Multiple sclerosis (MS) affects around 100,000 people in the UK. There are different types of MS and some people are more severely affected than others. This summary explains how physiotherapy can help.
On this page:
- What is multiple sclerosis?
- How can physiotherapy help?
- Find a physio
- What will happen when I see a physiotherapist?
Find a Physio
MS is a neurological condition and is the result of damage to myelin, which protects the nerve fibres of the central nervous system. Symptoms can include fatigue, depression, cognitive problems, loss of sight and mobility.
Exactly what causes MS is unclear. Most experts think a combination of genetic and environmental factors is involved.
Physiotherapy can help with physical independence, flexibility, strength and fitness. It can also improve your chances of staying in employment and reduce the effect MS can have on your general health and quality of life.
Read our evidence briefing:
A physiotherapist can offer advice and practical tips on current movement problems, as well as new ones as they arise. Physiotherapy is particularly useful if your symptoms change and during a ‘remission phase’ after a relapse.
Physios often run groups for people with MS. As well as skilled support from the physio, these offer group exercise, peer support and encouragement.
There is strong evidence that exercise, used as part of a rehabilitation programme, can increase activity and improve the health and well-being of people with MS. Recent evidence also shows that physios, as part of a specialist neuro-rehabilitative service, have a key role to play in managing specific symptoms of MS.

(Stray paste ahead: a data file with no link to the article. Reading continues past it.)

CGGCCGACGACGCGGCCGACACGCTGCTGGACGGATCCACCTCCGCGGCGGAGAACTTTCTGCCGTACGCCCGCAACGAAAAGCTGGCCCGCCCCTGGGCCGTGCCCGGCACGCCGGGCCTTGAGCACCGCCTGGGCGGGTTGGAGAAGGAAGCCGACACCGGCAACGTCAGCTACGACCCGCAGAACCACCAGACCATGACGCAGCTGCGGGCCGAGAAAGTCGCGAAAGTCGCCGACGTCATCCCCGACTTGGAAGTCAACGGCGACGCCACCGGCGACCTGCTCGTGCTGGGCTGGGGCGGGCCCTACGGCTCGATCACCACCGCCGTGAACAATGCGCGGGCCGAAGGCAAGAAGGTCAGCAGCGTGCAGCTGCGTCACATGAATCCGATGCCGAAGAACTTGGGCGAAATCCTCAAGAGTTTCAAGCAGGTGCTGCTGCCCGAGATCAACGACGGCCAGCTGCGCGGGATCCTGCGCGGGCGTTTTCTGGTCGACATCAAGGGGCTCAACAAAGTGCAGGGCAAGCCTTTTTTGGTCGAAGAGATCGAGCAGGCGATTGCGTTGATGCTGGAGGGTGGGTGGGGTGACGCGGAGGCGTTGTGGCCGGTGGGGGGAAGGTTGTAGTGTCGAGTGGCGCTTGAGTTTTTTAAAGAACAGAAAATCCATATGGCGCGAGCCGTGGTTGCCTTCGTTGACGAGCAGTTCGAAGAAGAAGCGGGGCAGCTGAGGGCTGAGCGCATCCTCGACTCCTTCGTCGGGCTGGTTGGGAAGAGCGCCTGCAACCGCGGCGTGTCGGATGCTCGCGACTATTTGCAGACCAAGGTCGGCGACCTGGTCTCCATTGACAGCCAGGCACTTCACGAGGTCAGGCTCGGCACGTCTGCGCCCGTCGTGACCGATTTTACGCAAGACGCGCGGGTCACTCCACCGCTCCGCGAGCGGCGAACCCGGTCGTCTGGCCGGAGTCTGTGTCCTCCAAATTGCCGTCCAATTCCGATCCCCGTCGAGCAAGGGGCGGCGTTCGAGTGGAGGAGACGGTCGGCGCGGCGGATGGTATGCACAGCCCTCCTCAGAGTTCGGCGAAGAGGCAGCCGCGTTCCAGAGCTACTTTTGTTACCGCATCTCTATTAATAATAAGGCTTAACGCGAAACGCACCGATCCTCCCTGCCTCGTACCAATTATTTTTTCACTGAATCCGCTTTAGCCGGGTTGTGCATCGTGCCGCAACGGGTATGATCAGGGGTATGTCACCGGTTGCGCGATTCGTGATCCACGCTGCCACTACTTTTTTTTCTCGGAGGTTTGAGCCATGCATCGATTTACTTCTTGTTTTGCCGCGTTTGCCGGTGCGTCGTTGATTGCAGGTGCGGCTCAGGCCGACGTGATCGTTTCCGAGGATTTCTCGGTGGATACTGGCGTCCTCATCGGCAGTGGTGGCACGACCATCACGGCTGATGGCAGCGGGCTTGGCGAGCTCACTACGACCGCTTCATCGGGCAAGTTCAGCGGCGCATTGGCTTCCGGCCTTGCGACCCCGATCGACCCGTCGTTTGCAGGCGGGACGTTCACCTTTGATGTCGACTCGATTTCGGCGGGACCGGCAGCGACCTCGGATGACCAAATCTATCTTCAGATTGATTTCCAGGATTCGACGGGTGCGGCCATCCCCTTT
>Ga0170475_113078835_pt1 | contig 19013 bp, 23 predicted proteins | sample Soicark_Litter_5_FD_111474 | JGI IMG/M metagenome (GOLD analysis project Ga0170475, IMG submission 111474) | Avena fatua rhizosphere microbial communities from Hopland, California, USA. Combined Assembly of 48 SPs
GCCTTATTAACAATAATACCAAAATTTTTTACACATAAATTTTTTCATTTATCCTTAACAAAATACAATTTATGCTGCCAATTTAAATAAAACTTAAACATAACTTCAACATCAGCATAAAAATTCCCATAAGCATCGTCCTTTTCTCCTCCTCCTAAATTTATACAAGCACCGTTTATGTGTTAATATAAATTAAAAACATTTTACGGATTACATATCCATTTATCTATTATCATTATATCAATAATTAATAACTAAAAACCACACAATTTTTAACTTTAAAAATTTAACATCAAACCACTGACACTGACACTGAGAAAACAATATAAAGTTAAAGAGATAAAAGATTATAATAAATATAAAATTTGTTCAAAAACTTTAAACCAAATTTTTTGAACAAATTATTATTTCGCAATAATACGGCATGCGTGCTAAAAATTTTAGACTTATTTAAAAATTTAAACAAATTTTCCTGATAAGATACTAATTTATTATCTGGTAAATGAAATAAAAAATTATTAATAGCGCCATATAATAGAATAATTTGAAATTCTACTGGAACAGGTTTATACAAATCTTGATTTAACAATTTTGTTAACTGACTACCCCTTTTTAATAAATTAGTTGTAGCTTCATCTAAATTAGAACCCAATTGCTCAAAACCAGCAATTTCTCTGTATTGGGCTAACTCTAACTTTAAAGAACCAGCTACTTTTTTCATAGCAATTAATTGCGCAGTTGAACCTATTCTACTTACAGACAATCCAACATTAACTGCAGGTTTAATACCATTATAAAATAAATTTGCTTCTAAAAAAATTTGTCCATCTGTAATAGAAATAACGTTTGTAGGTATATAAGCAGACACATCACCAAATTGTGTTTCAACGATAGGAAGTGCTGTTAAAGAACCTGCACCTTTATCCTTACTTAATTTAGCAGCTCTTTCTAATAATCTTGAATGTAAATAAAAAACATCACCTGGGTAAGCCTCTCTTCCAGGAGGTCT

Physios are the third largest health profession after doctors and nurses.
Mark's storyHow physiotherapy helped Mark Auld manage his MS
When you see a physio, they will assess your problem and give you advice. Some physios are highly-skilled in neurological conditions, so check you are seeing a specialist. They may give you a physical treatment. Everything you tell the physio will be completely confidential.
So that your physio can have a good look at how you move, they may need you to remove some clothes. It’s a good idea to dress comfortably and wear suitable underwear.
Eating a balanced diet and trying to stay as active as possible can help your general health. Joining a gym is a good way to keep active. Find a gym with staff who are encouraging and give you a flexible exercise programme.
A physio can advise you on exercises for any bladder problems, pain, muscle spasms and stiffness that you may develop. They can also design a gym programme tailored to your needs.
The MS Trust has a useful free guide to self-management on their web site. This covers matters such as coping with the news you have MS, relapses, exercise and diet.
- Work on having good posture, to help with your breathing. Good posture also helps relieve aches and with your arm, leg and body movement.
- Find daily activities you enjoy to help prevent stiffness.
- If you can, use walking as a work-out. This will help with your balance and stamina as well as your walking.
- See a physio as soon as you start to experience new physical symptoms.
- Join a MS support group.
- Regular exercise can reduce your fatigue levels.
- Register on-line with the UK MS Register to support research into the condition
- For health professionals: Physiotherapy Works: Multiple Sclerosis